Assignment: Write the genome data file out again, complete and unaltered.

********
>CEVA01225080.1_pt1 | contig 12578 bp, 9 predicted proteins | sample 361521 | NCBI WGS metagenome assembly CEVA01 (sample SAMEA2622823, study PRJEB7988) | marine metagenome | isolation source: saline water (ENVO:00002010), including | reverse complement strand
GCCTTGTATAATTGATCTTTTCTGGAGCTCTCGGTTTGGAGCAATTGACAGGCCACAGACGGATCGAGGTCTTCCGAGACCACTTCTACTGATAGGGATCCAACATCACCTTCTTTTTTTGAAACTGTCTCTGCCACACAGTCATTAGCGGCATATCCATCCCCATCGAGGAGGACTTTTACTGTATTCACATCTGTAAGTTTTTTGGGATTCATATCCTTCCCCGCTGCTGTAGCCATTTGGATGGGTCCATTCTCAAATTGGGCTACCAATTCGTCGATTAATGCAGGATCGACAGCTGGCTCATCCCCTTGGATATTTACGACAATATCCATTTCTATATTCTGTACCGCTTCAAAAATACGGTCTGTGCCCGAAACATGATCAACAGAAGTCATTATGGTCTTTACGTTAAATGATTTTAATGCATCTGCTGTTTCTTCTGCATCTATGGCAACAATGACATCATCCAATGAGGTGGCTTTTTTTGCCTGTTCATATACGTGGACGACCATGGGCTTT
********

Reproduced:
>CEVA01225080.1_pt1 | contig 12578 bp, 9 predicted proteins | sample 361521 | NCBI WGS metagenome assembly CEVA01 (sample SAMEA2622823, study PRJEB7988) | marine metagenome | isolation source: saline water (ENVO:00002010), including | reverse complement strand
GCCTTGTATAATTGATCTTTTCTGGAGCTCTCGGTTTGGAGCAATTGACAGGCCACAGACGGATCGAGGTCTTCCGAGACCACTTCTACTGATAGGGATCCAACATCACCTTCTTTTTTTGAAACTGTCTCTGCCACACAGTCATTAGCGGCATATCCATCCCCATCGAGGAGGACTTTTACTGTATTCACATCTGTAAGTTTTTTGGGATTCATATCCTTCCCCGCTGCTGTAGCCATTTGGATGGGTCCATTCTCAAATTGGGCTACCAATTCGTCGATTAATGCAGGATCGACAGCTGGCTCATCCCCTTGGATATTTACGACAATATCCATTTCTATATTCTGTACCGCTTCAAAAATACGGTCTGTGCCCGAAACATGATCAACAGAAGTCATTATGGTCTTTACGTTAAATGATTTTAATGCATCTGCTGTTTCTTCTGCATCTATGGCAACAATGACATCATCCAATGAGGTGGCTTTTTTTGCCTGTTCATATACGTGGACGACCATGGGCTTT